Lawrence school board members on Monday night cut $3.2 million from the district’s budget — more than half of what they need to make up a $5 million budget shortfall.
But they will return to the table at 7 p.m. tonight to discuss the controversial measures of raising the student-teacher ratio and even closing elementary schools to make up the rest.
“We made it a long ways, but we obviously have a some very important issues left to talk about,” school board President Scott Morgan said. “We’ve still got to come up with about $2 million.”
They worked for nearly four hours Monday night, talking line-by-line through lists of proposed school program and other cuts, plus a list of suggestions largely from community members who don’t want the district to close any elementary schools.
Because of the state’s budget crisis and higher health insurance costs, district leaders need to cut $5 million for next school year.
From their list Monday night, board members cut $457,000 in district administration costs, with another $100,000 in administrative salary reductions.
Other cuts included $294,992 to stop sixth-grade instrumental music, meaning band and orchestra would begin in seventh grade. Board members also cut teacher support through all of the district’s learning coach positions — except for the ones that receive federal funding — to save $420,000. Administrators had suggested cutting only three full-time positions, but board members went deeper.
School nursing positions and most guidance counselor positions survived.
Points of contention
Several divisions on the board developed during the discussion, including whether members were targeting some programs too much and others not enough.
“It seems like we should be looking deeper into athletics, because we are looking pretty deep, in my opinion, in terms of cutting some of the fine arts,” board member Marlene Merrill said.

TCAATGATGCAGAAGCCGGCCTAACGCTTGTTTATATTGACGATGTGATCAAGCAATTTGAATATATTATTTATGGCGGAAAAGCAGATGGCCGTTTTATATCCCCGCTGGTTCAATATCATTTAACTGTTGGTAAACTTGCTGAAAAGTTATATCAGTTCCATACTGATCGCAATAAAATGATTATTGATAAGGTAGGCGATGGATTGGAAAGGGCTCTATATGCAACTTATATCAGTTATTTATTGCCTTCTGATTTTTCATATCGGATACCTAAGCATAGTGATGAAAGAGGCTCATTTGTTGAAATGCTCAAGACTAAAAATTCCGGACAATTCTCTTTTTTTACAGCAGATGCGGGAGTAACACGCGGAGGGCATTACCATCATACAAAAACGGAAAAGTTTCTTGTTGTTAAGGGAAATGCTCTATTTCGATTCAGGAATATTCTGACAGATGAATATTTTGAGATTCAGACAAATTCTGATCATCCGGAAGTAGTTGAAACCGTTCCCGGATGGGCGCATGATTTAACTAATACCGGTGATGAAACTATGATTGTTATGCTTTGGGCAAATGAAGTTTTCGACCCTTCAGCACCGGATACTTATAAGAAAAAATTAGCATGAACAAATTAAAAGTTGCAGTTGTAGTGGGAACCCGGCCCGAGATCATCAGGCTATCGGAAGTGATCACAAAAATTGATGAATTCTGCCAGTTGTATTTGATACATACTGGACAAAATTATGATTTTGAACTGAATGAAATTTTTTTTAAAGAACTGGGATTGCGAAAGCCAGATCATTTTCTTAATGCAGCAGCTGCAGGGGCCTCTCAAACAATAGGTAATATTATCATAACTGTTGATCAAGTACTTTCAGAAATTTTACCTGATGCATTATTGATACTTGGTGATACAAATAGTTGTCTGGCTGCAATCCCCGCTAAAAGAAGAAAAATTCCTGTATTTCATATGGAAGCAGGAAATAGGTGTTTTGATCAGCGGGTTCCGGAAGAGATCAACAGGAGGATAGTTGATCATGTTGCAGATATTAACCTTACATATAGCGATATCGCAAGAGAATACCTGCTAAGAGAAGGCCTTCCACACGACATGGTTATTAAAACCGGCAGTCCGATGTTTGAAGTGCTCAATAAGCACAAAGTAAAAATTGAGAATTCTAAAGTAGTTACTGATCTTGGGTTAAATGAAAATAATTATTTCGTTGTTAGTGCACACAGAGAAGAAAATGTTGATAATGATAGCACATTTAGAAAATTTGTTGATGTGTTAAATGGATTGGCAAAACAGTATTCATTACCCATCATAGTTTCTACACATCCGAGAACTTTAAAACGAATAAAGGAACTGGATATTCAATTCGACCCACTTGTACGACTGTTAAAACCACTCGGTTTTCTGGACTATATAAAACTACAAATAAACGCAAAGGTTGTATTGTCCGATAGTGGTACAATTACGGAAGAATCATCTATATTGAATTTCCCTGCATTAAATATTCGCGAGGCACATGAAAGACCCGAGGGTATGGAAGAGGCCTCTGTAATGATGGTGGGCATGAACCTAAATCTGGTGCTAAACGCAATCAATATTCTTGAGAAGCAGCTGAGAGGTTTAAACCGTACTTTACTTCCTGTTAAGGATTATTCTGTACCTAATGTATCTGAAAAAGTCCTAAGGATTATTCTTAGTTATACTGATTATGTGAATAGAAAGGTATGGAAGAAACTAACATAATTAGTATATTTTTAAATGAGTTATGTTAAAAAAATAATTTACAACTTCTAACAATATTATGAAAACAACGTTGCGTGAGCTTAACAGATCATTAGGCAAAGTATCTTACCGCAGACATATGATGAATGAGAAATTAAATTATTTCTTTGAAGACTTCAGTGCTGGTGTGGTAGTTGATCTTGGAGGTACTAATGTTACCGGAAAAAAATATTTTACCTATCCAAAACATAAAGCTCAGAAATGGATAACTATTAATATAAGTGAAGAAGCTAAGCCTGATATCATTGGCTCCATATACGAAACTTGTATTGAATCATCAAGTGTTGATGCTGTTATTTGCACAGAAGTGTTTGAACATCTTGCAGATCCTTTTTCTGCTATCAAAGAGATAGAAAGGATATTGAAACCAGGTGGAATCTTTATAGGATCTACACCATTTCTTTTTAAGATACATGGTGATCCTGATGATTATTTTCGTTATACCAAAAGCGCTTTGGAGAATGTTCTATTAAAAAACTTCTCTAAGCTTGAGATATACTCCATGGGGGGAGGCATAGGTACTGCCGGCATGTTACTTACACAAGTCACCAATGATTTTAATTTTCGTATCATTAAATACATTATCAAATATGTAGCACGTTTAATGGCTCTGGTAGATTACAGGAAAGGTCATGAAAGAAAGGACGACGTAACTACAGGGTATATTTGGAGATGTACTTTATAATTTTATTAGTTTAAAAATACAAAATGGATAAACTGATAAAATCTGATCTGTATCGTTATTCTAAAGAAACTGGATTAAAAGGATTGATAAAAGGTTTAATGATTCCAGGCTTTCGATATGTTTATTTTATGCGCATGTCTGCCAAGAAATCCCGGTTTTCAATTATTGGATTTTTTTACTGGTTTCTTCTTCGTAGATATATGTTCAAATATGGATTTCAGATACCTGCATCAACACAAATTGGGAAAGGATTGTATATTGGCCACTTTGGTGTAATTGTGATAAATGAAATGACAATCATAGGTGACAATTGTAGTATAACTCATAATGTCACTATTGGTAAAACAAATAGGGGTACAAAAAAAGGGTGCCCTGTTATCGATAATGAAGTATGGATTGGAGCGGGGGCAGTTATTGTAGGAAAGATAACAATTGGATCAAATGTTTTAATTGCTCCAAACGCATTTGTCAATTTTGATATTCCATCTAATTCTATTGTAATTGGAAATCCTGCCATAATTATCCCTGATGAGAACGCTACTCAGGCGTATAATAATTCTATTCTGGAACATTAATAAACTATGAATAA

The discussion also went into detail on the basic workings of the district, such as whether the board should look at having elementary principals cover two schools or take on added support duties in a school, like counseling. The board rejected that idea, but at least four members supported $102,597 in reductions to secondary school administration.
Morgan objected to the sixth-grade band cut.
“I know times are lean, but I’m just trying to protect the programs that help the most kids,” Morgan said.
To be continued...
Because Monday’s budget discussion didn’t end until nearly 11 p.m., board members agreed to recess the meeting until 7 p.m. tonight at district headquarters, 110 McDonald Drive. They will discuss raising the student-teacher ratio and closing schools before they hear public comment on the budget.
The district would save about $1 million and cut about 20 teaching jobs each time it increased the student-teacher ratio by one student. This would also create larger class sizes.
The district would save about $400,000 to $600,000 for each elementary school that was closed.
Board member Vanessa Sanburn, though, wanted the district to look more at some program cuts and creative savings proposed by the group Save Our Neighborhood Schools. A majority of board members rejected the group’s main proposal to spend money on student materials directly from a fee-funded account instead of the district’s general fund.
“I think we’re talking about class-size increases and closing schools. I think going down that path is something that is really hard for me,” Sanburn said.
Alee Phillips, of Save Our Neighborhood Schools, said she wanted board members to get to a higher number than they did before they started talking about closing schools or increasing the student-teacher ratio.
She also believes board members misunderstood the group’s student materials spending proposal, so group members will try to talk to some board members again before today’s meeting.
“I think we really haven’t had the discussion about how bad the schools closures are for the educational and academic environment for our kids,” Phillips said.